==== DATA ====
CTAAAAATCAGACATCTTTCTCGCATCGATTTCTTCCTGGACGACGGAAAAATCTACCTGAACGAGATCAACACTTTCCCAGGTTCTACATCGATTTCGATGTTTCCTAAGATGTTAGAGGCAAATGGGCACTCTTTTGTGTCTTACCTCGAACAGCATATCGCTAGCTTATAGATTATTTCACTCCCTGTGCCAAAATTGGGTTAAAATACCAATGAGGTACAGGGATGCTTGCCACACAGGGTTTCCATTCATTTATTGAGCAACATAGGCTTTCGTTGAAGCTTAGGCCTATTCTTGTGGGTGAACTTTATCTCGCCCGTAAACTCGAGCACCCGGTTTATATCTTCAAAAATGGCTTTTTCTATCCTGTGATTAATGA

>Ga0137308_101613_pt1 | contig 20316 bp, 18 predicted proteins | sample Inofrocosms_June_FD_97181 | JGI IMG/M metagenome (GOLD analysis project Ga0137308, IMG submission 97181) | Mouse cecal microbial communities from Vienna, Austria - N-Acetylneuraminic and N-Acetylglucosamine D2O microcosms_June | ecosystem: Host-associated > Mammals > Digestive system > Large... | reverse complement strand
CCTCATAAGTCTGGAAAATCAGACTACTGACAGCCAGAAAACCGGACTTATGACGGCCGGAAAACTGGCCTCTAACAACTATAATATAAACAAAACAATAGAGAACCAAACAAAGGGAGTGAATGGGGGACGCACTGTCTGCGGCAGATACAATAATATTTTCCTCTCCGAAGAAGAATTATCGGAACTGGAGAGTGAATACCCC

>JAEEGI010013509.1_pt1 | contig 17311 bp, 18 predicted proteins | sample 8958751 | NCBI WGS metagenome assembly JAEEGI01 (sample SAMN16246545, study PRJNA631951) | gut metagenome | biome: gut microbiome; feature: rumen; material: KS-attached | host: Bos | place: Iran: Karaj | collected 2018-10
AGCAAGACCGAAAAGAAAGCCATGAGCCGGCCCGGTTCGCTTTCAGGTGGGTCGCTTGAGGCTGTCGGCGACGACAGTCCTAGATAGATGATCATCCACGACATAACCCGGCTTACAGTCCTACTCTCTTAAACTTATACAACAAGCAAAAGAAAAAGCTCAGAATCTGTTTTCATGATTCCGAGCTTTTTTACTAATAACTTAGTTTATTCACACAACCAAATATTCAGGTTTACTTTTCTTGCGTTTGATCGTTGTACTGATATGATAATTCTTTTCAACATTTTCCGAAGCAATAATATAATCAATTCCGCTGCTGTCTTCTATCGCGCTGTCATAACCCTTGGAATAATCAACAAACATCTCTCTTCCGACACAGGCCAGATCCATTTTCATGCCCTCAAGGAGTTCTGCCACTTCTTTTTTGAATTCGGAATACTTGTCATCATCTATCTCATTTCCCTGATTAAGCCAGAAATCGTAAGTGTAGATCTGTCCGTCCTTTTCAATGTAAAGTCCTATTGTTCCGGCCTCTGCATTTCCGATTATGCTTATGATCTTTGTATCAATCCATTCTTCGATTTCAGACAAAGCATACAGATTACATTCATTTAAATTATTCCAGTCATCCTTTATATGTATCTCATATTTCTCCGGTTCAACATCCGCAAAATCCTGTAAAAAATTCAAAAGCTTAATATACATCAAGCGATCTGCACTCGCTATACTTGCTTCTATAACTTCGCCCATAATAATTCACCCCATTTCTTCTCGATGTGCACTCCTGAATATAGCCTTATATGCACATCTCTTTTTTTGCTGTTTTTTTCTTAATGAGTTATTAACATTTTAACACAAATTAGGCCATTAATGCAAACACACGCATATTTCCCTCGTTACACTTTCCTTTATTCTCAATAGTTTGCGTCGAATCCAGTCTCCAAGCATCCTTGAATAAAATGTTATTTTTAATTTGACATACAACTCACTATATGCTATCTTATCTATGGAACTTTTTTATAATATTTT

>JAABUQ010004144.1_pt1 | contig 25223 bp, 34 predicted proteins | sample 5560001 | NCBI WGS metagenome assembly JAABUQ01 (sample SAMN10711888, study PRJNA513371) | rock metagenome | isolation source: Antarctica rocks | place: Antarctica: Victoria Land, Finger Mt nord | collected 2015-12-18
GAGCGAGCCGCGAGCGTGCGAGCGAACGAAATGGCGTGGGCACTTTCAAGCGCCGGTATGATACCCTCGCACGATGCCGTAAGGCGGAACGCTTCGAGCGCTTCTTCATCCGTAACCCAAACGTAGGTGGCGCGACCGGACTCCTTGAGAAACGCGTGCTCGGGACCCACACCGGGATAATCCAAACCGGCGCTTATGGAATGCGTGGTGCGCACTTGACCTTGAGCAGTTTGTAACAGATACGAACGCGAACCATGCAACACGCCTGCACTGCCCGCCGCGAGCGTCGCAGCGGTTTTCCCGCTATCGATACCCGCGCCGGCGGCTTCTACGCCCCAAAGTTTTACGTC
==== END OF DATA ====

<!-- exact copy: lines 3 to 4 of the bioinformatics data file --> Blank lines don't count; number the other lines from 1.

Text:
CCTCATAAGTCTGGAAAATCAGACTACTGACAGCCAGAAAACCGGACTTATGACGGCCGGAAAACTGGCCTCTAACAACTATAATATAAACAAAACAATAGAGAACCAAACAAAGGGAGTGAATGGGGGACGCACTGTCTGCGGCAGATACAATAATATTTTCCTCTCCGAAGAAGAATTATCGGAACTGGAGAGTGAATACCCC

>JAEEGI010013509.1_pt1 | contig 17311 bp, 18 predicted proteins | sample 8958751 | NCBI WGS metagenome assembly JAEEGI01 (sample SAMN16246545, study PRJNA631951) | gut metagenome | biome: gut microbiome; feature: rumen; material: KS-attached | host: Bos | place: Iran: Karaj | collected 2018-10